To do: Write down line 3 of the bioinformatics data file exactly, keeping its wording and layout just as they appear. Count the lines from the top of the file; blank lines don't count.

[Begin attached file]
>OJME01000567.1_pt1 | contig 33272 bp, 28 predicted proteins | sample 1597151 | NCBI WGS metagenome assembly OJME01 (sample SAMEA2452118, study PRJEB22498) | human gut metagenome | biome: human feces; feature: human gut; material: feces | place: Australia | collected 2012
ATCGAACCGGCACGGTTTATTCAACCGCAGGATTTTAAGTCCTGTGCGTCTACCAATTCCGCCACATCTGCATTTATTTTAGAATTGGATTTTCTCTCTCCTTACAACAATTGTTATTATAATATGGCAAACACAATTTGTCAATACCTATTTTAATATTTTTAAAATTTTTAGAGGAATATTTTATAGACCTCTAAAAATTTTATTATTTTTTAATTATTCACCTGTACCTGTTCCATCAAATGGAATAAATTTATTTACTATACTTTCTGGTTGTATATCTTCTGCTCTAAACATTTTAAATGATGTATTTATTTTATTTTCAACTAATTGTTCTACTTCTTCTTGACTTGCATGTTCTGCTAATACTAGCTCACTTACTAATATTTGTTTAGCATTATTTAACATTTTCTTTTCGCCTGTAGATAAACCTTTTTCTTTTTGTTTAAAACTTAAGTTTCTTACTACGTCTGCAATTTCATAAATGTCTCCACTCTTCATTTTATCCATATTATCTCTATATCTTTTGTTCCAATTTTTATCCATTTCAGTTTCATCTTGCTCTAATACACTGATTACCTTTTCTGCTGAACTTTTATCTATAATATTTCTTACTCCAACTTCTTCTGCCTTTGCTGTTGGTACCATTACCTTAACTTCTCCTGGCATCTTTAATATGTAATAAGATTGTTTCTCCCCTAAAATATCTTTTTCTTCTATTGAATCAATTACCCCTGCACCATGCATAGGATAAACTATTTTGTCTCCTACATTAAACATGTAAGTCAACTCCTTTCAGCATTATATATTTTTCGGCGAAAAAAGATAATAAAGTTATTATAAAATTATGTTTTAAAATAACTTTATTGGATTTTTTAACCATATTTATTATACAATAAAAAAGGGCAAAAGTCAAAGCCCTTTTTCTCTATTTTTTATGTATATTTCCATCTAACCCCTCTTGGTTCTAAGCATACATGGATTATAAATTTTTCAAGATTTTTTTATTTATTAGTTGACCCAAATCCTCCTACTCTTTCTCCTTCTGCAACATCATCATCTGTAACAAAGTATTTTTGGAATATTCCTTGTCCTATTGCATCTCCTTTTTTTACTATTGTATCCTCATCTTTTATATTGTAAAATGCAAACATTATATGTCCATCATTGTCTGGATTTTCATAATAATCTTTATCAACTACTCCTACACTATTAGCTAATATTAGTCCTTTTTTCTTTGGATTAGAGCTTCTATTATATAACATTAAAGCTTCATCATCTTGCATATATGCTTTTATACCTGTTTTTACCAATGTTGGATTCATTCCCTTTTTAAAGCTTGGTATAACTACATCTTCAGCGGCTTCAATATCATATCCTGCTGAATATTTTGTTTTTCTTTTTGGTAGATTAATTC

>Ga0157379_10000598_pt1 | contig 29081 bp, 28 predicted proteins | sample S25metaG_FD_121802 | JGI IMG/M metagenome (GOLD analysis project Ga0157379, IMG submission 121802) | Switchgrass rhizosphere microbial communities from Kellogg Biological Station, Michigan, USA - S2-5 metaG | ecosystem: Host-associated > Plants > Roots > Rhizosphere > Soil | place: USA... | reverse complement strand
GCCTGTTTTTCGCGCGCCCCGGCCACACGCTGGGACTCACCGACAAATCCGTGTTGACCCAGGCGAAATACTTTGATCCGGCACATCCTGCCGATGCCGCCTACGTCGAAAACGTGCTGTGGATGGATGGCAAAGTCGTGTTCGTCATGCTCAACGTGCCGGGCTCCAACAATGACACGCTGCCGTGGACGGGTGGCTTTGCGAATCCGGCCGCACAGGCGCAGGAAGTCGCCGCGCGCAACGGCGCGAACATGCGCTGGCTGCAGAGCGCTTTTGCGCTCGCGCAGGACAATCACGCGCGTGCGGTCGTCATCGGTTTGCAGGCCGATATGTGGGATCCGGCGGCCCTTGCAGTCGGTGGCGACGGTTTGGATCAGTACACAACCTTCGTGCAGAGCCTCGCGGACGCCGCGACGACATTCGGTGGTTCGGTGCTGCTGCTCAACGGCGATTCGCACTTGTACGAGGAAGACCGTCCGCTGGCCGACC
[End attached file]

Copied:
>Ga0157379_10000598_pt1 | contig 29081 bp, 28 predicted proteins | sample S25metaG_FD_121802 | JGI IMG/M metagenome (GOLD analysis project Ga0157379, IMG submission 121802) | Switchgrass rhizosphere microbial communities from Kellogg Biological Station, Michigan, USA - S2-5 metaG | ecosystem: Host-associated > Plants > Roots > Rhizosphere > Soil | place: USA... | reverse complement strand